University of Brighton students are tackling the fashion industry’s waste by making clothes from surplus fabric supplied by international fashion house Burberry.
In the year Established in 2020 in partnership with the British Fashion Council, the Ribberry fabric initiative reduces waste, promoting circular economy principles with innovation. It also provides real practical help for hardy students by providing free, high-quality fabric to the surface.
Burberry has released its second textile donation to fashion students at the University of Brighton – and other selected universities and fashion schools – following 12,000 meters of fabric in 2020. BA (Hons) Fashion Design with Business StudiesThey got it from the project at the University of Brighton.
Georgia Bate (pictured above) said: “This Inspiration allows students like me to work with fabrics that were previously out of their reach. As new designers we like to work with as many different types of fabric as possible in our trials and testing stages. In addition to being very wasteful, this process can be difficult to do when you’re really limited and on a budget.“
Leila Eskandri-Miles (pictured above) said: “Having access to this fabric allowed me to experiment and be more passionate about my ideas and execution, which created an end result that I am very proud of…. This inspiration inspired me to try to design with less waste and also experiment more with dying fabrics and other pre-existing materials.“
To Luca McCurry of the University of Brighton (pictured below)THis motivation was the opportunity to experiment and innovate without the cost burden associated with using high-quality materials. Burberry’s donation allowed me to experiment without limits. For an aspiring designer, it’s reassuring to know that luxury fashion brands are actively looking to support young creatives in the industry.He said.
Nicole Lovett, director of Burberry’s responsibility program, said:We are committed to supporting the next generation of exciting creators while ensuring that we are all doing our bit to protect the environment. We are proud to partner with the British Fashion Council to reinforce the importance of sustainable practices and ethics to help emerging talent achieve their ambitions. By equipping students with these materials and tools to develop their creativity, we can all create a better future for our industry.“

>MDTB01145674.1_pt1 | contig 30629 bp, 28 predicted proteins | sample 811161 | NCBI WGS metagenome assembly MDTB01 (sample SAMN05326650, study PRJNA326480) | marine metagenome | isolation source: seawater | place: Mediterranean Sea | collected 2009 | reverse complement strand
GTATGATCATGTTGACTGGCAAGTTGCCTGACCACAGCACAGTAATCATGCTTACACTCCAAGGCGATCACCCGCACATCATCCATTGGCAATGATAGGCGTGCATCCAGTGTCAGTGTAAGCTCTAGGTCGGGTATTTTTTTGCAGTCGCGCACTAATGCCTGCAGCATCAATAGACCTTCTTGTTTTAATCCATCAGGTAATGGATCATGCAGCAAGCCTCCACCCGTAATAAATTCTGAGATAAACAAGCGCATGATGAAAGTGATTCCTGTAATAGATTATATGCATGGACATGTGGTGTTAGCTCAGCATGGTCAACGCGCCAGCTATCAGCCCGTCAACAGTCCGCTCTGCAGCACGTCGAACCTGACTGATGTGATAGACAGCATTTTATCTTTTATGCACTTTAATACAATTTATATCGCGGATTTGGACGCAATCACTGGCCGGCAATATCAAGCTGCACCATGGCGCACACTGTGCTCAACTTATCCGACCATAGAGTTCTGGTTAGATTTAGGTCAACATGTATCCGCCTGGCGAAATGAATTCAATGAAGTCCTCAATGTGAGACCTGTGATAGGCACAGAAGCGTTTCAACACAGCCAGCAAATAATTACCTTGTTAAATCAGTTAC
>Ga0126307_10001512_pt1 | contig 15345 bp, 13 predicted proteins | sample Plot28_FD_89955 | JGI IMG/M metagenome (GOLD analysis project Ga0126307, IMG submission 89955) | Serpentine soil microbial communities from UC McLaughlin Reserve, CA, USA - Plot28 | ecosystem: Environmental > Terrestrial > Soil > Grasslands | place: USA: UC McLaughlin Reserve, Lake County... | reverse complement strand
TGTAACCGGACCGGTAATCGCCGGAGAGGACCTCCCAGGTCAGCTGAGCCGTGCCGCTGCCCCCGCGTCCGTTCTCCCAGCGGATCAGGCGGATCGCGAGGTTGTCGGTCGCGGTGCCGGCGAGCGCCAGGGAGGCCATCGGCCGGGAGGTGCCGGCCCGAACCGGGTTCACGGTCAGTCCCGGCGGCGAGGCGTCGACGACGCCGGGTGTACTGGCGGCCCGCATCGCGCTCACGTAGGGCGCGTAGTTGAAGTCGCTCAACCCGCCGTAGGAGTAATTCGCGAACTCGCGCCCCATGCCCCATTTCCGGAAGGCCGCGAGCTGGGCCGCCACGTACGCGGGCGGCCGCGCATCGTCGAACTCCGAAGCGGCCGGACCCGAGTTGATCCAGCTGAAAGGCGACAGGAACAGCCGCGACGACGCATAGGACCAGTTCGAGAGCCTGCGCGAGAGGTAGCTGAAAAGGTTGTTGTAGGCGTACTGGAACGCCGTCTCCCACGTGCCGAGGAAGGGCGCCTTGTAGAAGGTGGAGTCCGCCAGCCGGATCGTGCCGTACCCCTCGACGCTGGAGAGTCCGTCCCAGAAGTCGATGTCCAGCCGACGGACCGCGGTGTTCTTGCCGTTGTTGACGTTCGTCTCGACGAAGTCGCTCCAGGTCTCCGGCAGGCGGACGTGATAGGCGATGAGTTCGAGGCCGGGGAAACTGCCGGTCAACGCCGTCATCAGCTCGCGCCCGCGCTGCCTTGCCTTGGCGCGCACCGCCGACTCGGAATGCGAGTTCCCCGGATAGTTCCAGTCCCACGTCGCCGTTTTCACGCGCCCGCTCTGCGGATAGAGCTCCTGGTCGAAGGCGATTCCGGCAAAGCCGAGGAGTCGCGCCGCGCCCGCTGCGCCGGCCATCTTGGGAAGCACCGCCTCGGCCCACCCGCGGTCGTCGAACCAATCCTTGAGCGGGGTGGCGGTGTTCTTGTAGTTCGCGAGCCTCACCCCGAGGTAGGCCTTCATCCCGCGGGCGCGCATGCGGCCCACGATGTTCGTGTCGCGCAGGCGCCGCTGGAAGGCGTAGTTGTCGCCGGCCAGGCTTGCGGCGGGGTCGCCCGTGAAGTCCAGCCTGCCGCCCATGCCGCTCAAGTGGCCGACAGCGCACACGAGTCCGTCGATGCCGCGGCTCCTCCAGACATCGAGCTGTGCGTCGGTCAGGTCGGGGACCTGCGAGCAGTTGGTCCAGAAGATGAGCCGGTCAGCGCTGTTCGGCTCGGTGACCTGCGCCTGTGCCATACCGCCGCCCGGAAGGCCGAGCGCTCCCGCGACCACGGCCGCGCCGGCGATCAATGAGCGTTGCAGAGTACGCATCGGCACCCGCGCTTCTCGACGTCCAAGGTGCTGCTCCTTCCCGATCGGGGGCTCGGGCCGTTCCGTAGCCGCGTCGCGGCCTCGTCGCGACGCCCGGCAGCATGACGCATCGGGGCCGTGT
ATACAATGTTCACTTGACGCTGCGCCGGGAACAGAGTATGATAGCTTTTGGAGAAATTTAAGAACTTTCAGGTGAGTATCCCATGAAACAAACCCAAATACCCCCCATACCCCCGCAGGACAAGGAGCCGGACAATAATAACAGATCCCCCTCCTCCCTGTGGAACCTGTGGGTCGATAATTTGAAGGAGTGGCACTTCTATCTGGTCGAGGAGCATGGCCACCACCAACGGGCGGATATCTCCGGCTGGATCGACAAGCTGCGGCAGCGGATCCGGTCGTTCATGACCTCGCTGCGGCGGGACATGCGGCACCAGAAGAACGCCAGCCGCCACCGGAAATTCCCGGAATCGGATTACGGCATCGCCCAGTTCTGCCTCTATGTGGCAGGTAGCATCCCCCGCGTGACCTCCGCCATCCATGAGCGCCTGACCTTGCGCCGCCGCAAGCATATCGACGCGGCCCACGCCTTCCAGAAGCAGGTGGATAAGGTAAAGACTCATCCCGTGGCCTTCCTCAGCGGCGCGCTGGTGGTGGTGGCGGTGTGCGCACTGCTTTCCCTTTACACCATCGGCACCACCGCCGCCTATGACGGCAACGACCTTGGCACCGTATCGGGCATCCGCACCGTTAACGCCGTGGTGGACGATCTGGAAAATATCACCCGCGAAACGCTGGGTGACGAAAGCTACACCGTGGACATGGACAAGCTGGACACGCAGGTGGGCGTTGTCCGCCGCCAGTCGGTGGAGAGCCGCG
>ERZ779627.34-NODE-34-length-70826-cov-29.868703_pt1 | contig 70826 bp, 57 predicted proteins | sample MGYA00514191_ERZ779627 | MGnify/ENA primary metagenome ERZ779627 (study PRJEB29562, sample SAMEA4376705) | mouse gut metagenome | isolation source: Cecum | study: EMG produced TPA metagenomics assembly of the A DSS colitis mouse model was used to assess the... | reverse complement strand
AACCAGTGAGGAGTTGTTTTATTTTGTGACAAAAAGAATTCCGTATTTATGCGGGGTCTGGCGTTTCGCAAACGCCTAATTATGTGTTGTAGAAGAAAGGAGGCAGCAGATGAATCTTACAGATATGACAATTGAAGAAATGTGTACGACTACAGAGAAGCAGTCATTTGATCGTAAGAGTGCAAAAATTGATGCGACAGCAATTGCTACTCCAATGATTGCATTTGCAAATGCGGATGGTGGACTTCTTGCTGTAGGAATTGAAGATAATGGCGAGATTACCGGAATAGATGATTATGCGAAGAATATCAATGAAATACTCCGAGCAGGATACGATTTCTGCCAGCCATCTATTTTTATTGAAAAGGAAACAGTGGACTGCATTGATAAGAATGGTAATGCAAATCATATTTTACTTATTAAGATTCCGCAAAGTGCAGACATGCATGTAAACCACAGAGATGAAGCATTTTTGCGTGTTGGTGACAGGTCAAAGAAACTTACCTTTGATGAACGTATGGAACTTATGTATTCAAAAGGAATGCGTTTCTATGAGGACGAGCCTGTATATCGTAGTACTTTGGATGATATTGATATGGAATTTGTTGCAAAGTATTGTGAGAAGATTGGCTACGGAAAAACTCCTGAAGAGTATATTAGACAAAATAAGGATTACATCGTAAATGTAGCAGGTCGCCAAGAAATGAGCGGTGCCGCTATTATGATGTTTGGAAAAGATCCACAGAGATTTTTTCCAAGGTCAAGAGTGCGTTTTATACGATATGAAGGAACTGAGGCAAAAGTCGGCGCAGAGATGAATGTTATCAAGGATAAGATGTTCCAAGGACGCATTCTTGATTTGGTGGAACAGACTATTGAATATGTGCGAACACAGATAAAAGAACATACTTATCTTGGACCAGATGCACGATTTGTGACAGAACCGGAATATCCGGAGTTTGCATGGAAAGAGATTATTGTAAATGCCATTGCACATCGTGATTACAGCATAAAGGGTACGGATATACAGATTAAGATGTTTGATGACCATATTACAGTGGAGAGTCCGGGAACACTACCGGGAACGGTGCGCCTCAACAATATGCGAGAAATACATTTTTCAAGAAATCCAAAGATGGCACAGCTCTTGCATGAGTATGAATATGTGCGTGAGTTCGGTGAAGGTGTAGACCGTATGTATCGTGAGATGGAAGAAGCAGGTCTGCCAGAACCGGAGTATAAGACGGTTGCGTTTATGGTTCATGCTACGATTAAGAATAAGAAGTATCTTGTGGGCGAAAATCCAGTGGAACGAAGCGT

The University of Brighton has led the way in highlighting and tackling the shameful levels of waste in the global fashion industry, both through ongoing research and the work of its students and graduates. The global fashion industry is one of the world’s biggest polluters, with UN data showing that fashion contributes 10% of global greenhouse emissions due to long supply chains, energy-intensive production and waste.
The current show at the London Design Museum (until 4 September) highlights University of Brighton graduate Bethany Williams’ award-winning social change fashion work, with pieces made from a variety of recycled and eco-friendly sources, including book waste, cactus skin, fabrics and pieces made from waste packing tape.
2020 BA(Hons) 3D Design and Craft graduate Imogen Gray (pictured below), winner of the Designer of the Year Award and Environmental Design Award from the Center for Creative Consciousness and Business Design, previously invented a method of taking scraps from leather. Thanks to its ability to be cast in a mold, it can be recycled into a new material that improves the skin’s natural limitations.
2020 BA (Hons) Fashion Design with Business Studies graduate Sarah-Louise Kozler is developing a new handbag, accessories and ready-to-wear collection using fabric scraps to reduce waste. And 2020 BA (Hons) Fashion Communication with Business Studies graduate Vanessa Merad created the YVERT digital channel to help people in the fashion industry to sustainably bring together, connect, create and drive change.
Dr Jules Finlay, Principal of the School of Art and Media at Brighton, said: “At the University of Brighton we teach sustainability and responsible thinking across all design courses, particularly in the fashion, textile and 3D design arts, where change is accelerating due to climate change. Students learn circular loop and recycling to learn about important issues around fashion and textiles.
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